If you’re going to continue by only using UWorld, then I think how you use it really depends on the amount of time you have remaining. For students with greater than 3 weeks until their test, I would always recommend resetting the question bank and trying to go through each question again. Your second pass will always be quicker and you should be balancing your study schedule to include more questions and less reading as you get closer to your test. However, if you have less than 3 weeks, I would recommend working through your incorrect questions and continuing to do both mixed blocks and subject-specific questions from the entire pool of available questions.
I’m struggling with Microbiology and Pharmacology. Should I use another resource?
Probably not. This is another common question that I encounter in emails and when meeting with my students. However, my experience has taught me that regardless of your baseline level of knowledge, the information in First Aid and UWorld is more than enough to do well on these sections. Chances are, adding an additional resource is just going to complicate your studying by stretching your efforts thin and exposing you to material that is not high yield for your exam.
Instead, you should focus on how you’re approaching this material. Remember, these are memorization sections, so repetition is key. If you’re not already, and have the time, consider making high yield flashcards for each drug and bacteria/fungus/virus. If you struggle with creating flashcards, consider spending $99 and purchasing the ones available on Memorang. Once you have your flashcards, set aside 1-2 hours a day for ongoing repetitions. The more times you see this material, the more your score will rise.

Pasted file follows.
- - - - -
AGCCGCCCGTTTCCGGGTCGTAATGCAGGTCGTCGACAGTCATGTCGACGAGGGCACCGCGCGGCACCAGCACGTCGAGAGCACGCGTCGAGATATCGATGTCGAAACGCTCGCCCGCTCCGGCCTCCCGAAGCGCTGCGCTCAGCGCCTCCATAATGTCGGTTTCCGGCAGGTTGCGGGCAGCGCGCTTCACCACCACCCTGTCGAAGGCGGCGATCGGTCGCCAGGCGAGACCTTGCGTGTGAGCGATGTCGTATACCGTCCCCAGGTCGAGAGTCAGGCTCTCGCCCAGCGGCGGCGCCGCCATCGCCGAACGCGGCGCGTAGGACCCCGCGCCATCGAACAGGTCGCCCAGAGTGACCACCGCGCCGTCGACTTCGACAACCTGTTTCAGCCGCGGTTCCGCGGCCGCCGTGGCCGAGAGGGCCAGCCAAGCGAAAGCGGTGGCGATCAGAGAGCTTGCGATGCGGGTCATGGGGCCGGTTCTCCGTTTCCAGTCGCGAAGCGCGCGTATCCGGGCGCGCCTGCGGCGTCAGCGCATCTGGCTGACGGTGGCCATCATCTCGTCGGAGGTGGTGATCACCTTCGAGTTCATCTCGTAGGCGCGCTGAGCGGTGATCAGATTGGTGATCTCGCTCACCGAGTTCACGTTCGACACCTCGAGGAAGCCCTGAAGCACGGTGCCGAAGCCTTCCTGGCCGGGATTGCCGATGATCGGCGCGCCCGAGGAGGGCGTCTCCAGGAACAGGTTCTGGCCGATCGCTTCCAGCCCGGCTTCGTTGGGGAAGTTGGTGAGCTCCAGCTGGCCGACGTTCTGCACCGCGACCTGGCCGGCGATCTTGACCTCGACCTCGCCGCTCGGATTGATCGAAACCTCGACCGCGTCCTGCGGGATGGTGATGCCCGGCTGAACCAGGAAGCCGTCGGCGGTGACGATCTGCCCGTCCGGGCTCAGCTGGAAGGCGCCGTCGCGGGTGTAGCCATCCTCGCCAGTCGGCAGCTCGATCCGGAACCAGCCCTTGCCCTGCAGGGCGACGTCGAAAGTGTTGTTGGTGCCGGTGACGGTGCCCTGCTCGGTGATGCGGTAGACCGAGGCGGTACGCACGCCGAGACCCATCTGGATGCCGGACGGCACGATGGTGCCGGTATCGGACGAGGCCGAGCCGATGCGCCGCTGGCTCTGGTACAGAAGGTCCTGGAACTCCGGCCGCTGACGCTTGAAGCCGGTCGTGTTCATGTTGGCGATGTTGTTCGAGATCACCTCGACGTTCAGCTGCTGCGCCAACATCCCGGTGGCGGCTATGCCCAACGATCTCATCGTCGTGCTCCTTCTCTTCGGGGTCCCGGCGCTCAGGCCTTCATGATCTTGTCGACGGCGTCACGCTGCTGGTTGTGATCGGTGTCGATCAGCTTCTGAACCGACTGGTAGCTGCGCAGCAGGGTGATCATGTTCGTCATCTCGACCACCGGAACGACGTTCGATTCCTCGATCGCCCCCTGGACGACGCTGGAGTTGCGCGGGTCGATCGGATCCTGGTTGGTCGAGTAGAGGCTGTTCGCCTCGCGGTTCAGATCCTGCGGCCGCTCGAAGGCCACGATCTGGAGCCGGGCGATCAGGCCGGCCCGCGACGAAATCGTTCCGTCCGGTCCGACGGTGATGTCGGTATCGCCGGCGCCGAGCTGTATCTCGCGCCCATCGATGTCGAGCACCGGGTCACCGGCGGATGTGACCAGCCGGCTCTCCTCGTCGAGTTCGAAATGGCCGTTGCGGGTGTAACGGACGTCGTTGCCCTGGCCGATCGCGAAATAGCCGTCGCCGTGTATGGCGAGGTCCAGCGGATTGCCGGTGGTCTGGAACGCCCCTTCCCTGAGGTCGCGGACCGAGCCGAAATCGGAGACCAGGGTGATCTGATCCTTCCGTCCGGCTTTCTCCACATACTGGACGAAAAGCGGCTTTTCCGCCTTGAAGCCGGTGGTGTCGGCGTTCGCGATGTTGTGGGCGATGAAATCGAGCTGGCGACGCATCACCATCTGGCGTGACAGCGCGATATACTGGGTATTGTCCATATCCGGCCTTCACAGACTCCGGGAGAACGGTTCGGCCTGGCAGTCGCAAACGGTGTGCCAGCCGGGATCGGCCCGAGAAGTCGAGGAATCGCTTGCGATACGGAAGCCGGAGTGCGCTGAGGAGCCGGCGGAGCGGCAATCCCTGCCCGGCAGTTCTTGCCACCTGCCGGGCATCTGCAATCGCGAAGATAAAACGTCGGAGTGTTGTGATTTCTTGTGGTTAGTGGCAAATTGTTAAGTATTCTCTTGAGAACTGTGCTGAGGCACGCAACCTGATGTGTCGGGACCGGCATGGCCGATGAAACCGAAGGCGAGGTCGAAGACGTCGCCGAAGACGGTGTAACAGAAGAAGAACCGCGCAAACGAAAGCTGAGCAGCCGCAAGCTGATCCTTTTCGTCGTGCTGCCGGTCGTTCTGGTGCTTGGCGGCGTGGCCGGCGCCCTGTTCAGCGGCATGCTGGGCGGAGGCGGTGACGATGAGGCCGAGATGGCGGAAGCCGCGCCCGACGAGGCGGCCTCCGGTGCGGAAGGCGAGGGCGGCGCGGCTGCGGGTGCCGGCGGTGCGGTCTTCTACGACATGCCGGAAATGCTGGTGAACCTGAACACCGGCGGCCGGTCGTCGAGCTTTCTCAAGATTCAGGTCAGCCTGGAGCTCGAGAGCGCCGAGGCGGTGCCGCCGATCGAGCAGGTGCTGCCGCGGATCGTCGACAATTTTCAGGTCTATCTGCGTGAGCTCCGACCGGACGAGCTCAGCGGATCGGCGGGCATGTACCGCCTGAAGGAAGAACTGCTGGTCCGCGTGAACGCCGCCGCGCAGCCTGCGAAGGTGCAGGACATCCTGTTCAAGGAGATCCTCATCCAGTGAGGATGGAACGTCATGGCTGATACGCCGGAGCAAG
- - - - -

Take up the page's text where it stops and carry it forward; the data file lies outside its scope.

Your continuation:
The first three times they tried to open Jurassic Park, it ended in complete disaster. Why would they open it again?
I have no idea. The financial aspects and management planning of a dinosaur theme park are definitely over my head.
My next rotation starts in two weeks, but I don’t feel ready for Step 2 CK — what should I do?
Before making a decision, you should ask yourself a few questions: if I took the test in two weeks, what score would I probably get? How far off from my target score am I? How did I do on Step 1?
If you did poorly on Step 1 and are using Step 2 as a way to strengthen your application for a competitive field, I would argue that you should consider pushing your exam back as another poor performance could significantly hinder your application. I understand that a lot of these rotations are also important for letters of recommendation, but I would argue that a strong USMLE performance is even more important.
Also, consider how far from your target score you actually are. If you are only 10-15 points off, you may be able to address these issues over the span of the next few weeks. Consider working with a tutor to determine where you should focus your efforts to maximize your strengths and improve on any weaknesses.
It’s the day before my test, what should I do?
Relax. You’ve finally made it to the finish line. I typically tell my students to spend no more than 5-6 hours going through some last minute review. If you’re taking Step 1, the end of First Aid has some high yield review that covers many buzzwords and all of the formulas you need to know. This could be worth a lot of points on your exam. You can also go through some of your incorrect and marked UWorld questions to refresh yourself on certain topics.
Regardless, you should stop studying by no later than 4-5 pm. Print out the necessary materials for your exam, enjoy a nice dinner, and relax with the confidence that you can do well. Make sure to get a good night of sleep but try to avoid any sedating medications unless you give yourself at least 12 hours for their effects to wear off; you don’t want to wake up groggy on the morning of your exam.
Stay tuned for more advice!